Early life exposures and the risk of adult glioma

Gabriella M. Anic, Melissa H. Madden, Kelly Sincich, Reid C. Thompson, L. Burton Nabors, Jeffrey J. Olson, Renato V. Larocca, James E. Browning, Edward Pan, Kathleen M. Egan

Research output: Contribution to journalArticlepeer-review

12 Scopus citations


Exposure to common infections in early life may stimulate immune development and reduce the risk for developing cancer. Birth order and family size are proxies for the timing of exposure to childhood infections with several studies showing a reduced risk of glioma associated with a higher order of birth (and presumed younger age at infection). The aim of this study was to examine whether birth order, family size, and other early life exposures are associated with the risk of glioma in adults using data collected in a large clinic-based US case-control study including 889 glioma cases and 903 community controls. A structured interviewer-administered questionnaire was used to collect information on family structure, childhood exposures and other potential risk factors. Logistic regression was used to calculate odds ratios (OR) and corresponding 95 % confidence intervals (CI) for the association between early life factors and glioma risk. Persons having any siblings were at significantly lower risk for glioma when compared to those reporting no siblings (OR = 0.64; 95 % CI 0.44-0.93; p = 0.020). Compared to first-borns, individuals with older siblings had a significantly lower risk (OR = 0.75; 95 % CI 0.61-0.91; p = 0.004). Birth weight, having been breast fed in infancy, and season of birth were not associated with glioma risk. The current findings lend further support to a growing body of evidence that early exposure to childhood infections reduces the risk of glioma onset in children and adults.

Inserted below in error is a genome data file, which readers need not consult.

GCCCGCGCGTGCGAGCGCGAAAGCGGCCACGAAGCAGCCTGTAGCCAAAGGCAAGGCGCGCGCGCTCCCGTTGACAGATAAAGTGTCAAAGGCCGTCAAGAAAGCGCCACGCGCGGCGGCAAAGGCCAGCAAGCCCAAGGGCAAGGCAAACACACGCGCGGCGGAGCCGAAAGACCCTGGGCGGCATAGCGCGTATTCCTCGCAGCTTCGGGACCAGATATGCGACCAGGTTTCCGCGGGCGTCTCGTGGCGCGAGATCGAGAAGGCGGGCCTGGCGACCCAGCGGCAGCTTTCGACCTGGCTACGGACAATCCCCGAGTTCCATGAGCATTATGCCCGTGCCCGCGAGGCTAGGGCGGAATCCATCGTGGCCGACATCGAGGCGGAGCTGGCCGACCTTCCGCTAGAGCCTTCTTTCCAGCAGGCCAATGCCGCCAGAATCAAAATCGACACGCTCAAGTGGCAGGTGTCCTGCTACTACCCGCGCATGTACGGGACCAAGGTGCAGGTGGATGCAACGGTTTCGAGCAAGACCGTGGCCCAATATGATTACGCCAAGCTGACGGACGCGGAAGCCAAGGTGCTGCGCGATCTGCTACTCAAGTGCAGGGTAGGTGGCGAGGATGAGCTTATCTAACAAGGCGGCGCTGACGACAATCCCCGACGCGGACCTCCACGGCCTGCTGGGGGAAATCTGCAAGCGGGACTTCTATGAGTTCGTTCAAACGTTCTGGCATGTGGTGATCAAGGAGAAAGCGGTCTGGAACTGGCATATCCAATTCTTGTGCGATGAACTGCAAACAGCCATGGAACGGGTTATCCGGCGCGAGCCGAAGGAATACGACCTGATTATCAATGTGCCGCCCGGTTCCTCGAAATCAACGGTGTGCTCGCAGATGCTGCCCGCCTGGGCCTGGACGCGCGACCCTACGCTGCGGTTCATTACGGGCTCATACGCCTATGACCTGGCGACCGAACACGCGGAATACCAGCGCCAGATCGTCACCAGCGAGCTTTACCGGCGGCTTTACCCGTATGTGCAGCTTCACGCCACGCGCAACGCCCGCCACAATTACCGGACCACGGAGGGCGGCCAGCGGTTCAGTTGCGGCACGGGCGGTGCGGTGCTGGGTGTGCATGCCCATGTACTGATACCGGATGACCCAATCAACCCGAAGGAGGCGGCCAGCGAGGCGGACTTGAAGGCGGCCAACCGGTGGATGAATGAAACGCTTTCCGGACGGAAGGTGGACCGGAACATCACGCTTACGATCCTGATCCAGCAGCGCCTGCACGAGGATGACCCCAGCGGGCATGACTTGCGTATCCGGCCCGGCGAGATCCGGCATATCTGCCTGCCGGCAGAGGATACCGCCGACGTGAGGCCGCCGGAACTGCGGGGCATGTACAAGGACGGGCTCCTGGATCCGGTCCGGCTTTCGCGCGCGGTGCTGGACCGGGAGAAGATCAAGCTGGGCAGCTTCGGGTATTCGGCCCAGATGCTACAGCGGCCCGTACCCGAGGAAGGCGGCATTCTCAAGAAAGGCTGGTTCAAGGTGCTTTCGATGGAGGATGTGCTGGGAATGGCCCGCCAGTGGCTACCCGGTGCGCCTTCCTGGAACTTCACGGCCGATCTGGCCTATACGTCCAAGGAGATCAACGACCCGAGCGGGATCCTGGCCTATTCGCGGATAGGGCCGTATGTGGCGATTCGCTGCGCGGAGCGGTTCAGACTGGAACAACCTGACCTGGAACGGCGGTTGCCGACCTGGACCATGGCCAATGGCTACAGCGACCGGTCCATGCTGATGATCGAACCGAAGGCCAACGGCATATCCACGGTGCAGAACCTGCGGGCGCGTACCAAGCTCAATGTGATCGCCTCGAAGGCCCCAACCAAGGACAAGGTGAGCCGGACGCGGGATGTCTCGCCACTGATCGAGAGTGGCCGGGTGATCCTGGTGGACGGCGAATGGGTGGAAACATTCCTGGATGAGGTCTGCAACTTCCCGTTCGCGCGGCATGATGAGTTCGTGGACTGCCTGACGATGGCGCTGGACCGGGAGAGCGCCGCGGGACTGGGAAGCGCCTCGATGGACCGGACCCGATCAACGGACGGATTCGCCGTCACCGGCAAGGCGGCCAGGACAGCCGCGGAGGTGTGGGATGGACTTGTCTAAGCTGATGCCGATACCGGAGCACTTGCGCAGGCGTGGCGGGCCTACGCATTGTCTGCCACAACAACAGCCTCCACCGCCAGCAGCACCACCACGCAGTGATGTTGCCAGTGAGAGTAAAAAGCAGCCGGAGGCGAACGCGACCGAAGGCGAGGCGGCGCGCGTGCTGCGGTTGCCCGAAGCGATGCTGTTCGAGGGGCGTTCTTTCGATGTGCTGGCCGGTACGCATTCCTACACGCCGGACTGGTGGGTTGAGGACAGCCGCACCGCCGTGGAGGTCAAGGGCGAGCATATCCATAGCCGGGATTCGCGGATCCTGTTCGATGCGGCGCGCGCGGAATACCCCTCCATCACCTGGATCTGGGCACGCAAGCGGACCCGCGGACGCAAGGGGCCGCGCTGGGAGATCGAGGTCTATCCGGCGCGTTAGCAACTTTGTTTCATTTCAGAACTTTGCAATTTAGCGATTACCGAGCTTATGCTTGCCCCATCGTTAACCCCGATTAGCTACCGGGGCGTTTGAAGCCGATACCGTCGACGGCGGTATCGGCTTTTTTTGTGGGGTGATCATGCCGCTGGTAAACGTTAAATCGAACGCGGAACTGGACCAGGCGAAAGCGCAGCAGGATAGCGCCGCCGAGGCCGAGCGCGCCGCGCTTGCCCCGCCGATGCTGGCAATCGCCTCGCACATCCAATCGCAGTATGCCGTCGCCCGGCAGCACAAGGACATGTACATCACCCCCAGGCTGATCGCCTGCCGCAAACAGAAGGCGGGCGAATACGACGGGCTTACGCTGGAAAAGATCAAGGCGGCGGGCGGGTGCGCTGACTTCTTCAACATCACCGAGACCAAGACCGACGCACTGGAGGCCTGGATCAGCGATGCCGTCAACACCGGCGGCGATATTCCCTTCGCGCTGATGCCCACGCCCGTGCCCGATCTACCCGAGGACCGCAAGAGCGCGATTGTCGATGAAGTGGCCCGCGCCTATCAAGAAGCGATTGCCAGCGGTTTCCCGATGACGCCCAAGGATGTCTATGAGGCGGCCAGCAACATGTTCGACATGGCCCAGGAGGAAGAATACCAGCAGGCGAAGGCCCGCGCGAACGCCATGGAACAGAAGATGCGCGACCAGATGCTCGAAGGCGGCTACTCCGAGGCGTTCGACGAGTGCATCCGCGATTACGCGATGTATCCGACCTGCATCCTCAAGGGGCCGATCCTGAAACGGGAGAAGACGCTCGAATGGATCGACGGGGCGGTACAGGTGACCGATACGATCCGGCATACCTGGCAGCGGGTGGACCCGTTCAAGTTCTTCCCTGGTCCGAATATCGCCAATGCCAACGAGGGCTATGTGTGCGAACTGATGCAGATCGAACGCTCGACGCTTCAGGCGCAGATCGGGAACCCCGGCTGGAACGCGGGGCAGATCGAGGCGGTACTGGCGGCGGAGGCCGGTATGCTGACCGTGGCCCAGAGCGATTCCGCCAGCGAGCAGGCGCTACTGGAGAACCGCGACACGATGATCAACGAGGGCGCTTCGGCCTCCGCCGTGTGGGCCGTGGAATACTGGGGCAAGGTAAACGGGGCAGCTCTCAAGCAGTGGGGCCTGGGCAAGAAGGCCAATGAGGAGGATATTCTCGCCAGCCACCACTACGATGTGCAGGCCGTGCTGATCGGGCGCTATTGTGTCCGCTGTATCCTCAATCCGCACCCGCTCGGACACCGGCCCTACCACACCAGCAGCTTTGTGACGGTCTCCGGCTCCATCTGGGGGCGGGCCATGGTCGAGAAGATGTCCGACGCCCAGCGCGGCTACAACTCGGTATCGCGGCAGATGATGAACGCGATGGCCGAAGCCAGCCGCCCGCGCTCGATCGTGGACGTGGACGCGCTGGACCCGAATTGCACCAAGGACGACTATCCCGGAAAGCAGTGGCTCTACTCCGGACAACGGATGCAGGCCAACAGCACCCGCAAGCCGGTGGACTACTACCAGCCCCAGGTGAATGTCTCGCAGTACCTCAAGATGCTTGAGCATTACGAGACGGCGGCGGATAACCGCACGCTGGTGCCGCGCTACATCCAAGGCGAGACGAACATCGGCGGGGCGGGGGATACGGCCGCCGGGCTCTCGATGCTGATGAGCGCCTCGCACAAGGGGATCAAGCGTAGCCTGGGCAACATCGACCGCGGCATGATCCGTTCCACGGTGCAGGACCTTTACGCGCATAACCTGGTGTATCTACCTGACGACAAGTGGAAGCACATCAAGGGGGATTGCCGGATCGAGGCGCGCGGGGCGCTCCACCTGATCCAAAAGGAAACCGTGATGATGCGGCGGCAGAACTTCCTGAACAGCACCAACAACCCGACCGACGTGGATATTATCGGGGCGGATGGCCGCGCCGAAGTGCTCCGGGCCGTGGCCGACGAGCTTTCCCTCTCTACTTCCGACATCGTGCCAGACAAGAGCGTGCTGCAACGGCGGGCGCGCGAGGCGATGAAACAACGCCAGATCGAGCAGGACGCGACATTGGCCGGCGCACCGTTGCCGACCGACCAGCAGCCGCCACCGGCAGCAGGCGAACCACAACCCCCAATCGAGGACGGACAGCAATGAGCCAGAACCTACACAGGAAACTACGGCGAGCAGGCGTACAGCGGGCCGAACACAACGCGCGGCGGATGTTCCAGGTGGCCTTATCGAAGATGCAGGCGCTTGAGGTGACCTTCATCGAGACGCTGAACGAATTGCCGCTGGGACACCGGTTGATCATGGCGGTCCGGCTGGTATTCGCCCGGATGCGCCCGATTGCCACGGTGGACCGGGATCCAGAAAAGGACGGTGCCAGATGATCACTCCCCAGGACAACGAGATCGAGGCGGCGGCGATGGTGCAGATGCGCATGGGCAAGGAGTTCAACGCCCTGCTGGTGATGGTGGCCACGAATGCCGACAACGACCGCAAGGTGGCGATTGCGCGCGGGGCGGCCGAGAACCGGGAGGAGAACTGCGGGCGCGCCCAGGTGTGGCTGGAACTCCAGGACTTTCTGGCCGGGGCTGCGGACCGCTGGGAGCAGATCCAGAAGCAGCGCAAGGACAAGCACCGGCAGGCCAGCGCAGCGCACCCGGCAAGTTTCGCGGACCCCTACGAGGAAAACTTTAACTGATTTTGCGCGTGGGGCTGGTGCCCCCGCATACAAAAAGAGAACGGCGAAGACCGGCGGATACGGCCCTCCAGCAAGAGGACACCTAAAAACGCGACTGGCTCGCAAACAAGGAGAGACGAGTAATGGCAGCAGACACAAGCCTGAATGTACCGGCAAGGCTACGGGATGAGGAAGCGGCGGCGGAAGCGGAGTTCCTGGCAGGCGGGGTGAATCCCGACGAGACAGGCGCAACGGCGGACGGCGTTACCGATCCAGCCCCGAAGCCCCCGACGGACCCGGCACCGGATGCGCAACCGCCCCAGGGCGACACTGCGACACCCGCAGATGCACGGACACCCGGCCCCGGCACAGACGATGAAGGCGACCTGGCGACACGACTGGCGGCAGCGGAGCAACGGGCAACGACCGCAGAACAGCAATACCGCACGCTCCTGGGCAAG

Original languageEnglish (US)
Pages (from-to)753-758
Number of pages6
JournalEuropean Journal of Epidemiology
Issue number9
StatePublished - Sep 2013


  • Birth order
  • Birth weight
  • Breast feeding
  • Glioma
  • Siblings

ASJC Scopus subject areas

  • Epidemiology


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